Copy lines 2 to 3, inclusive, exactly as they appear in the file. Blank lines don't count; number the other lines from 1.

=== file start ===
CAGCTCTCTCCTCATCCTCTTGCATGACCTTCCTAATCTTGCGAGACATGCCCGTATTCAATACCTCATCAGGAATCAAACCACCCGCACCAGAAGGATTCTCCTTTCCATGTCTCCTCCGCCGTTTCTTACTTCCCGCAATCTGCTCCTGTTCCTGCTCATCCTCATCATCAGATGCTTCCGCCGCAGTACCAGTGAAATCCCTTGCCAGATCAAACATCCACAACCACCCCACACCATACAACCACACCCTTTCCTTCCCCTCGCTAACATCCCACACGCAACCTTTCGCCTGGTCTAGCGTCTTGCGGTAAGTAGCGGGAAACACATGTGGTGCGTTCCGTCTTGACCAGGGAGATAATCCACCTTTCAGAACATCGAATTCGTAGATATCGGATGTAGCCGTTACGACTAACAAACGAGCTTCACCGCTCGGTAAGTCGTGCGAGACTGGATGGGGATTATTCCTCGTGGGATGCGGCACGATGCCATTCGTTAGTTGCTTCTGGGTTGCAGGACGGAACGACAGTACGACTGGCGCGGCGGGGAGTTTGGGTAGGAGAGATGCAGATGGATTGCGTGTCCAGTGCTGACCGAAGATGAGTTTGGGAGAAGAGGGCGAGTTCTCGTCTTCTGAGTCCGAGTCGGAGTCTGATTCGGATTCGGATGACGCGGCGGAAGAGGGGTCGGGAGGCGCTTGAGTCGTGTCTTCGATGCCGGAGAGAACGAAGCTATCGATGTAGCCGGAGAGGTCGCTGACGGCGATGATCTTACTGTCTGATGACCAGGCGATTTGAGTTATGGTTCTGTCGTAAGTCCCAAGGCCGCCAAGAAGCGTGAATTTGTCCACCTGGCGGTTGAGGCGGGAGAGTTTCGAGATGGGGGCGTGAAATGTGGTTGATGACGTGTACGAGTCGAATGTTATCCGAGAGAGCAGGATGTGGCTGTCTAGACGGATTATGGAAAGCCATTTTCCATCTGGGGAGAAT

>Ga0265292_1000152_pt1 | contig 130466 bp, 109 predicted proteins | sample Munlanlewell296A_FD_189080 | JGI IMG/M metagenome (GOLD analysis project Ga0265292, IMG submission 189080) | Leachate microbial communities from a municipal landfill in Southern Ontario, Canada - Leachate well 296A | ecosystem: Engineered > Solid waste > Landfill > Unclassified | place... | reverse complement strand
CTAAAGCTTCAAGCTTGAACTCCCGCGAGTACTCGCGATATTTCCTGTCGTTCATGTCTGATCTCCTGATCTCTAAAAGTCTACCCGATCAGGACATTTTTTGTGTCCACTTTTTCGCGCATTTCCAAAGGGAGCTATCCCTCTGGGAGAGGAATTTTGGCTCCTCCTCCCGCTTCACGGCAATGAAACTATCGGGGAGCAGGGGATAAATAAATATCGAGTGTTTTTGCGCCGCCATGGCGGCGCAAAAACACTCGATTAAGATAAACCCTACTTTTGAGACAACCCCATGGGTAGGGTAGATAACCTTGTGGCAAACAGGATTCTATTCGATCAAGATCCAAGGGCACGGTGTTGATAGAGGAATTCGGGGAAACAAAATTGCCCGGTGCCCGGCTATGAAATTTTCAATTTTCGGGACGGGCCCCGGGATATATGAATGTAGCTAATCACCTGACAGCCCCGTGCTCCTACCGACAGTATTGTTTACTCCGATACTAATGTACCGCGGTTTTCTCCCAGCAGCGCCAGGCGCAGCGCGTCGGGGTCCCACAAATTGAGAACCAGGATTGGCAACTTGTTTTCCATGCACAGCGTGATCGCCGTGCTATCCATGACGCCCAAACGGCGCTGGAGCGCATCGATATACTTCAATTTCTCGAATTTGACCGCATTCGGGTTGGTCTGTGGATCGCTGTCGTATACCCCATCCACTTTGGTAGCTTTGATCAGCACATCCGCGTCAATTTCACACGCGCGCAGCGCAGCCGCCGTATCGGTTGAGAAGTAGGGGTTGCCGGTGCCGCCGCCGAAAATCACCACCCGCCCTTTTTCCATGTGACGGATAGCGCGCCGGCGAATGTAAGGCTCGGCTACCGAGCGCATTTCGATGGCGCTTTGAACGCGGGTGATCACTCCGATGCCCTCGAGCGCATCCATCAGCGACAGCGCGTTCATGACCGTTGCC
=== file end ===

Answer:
>Ga0265292_1000152_pt1 | contig 130466 bp, 109 predicted proteins | sample Munlanlewell296A_FD_189080 | JGI IMG/M metagenome (GOLD analysis project Ga0265292, IMG submission 189080) | Leachate microbial communities from a municipal landfill in Southern Ontario, Canada - Leachate well 296A | ecosystem: Engineered > Solid waste > Landfill > Unclassified | place... | reverse complement strand
CTAAAGCTTCAAGCTTGAACTCCCGCGAGTACTCGCGATATTTCCTGTCGTTCATGTCTGATCTCCTGATCTCTAAAAGTCTACCCGATCAGGACATTTTTTGTGTCCACTTTTTCGCGCATTTCCAAAGGGAGCTATCCCTCTGGGAGAGGAATTTTGGCTCCTCCTCCCGCTTCACGGCAATGAAACTATCGGGGAGCAGGGGATAAATAAATATCGAGTGTTTTTGCGCCGCCATGGCGGCGCAAAAACACTCGATTAAGATAAACCCTACTTTTGAGACAACCCCATGGGTAGGGTAGATAACCTTGTGGCAAACAGGATTCTATTCGATCAAGATCCAAGGGCACGGTGTTGATAGAGGAATTCGGGGAAACAAAATTGCCCGGTGCCCGGCTATGAAATTTTCAATTTTCGGGACGGGCCCCGGGATATATGAATGTAGCTAATCACCTGACAGCCCCGTGCTCCTACCGACAGTATTGTTTACTCCGATACTAATGTACCGCGGTTTTCTCCCAGCAGCGCCAGGCGCAGCGCGTCGGGGTCCCACAAATTGAGAACCAGGATTGGCAACTTGTTTTCCATGCACAGCGTGATCGCCGTGCTATCCATGACGCCCAAACGGCGCTGGAGCGCATCGATATACTTCAATTTCTCGAATTTGACCGCATTCGGGTTGGTCTGTGGATCGCTGTCGTATACCCCATCCACTTTGGTAGCTTTGATCAGCACATCCGCGTCAATTTCACACGCGCGCAGCGCAGCCGCCGTATCGGTTGAGAAGTAGGGGTTGCCGGTGCCGCCGCCGAAAATCACCACCCGCCCTTTTTCCATGTGACGGATAGCGCGCCGGCGAATGTAAGGCTCGGCTACCGAGCGCATTTCGATGGCGCTTTGAACGCGGGTGATCACTCCGATGCCCTCGAGCGCATCCATCAGCGACAGCGCGTTCATGACCGTTGCC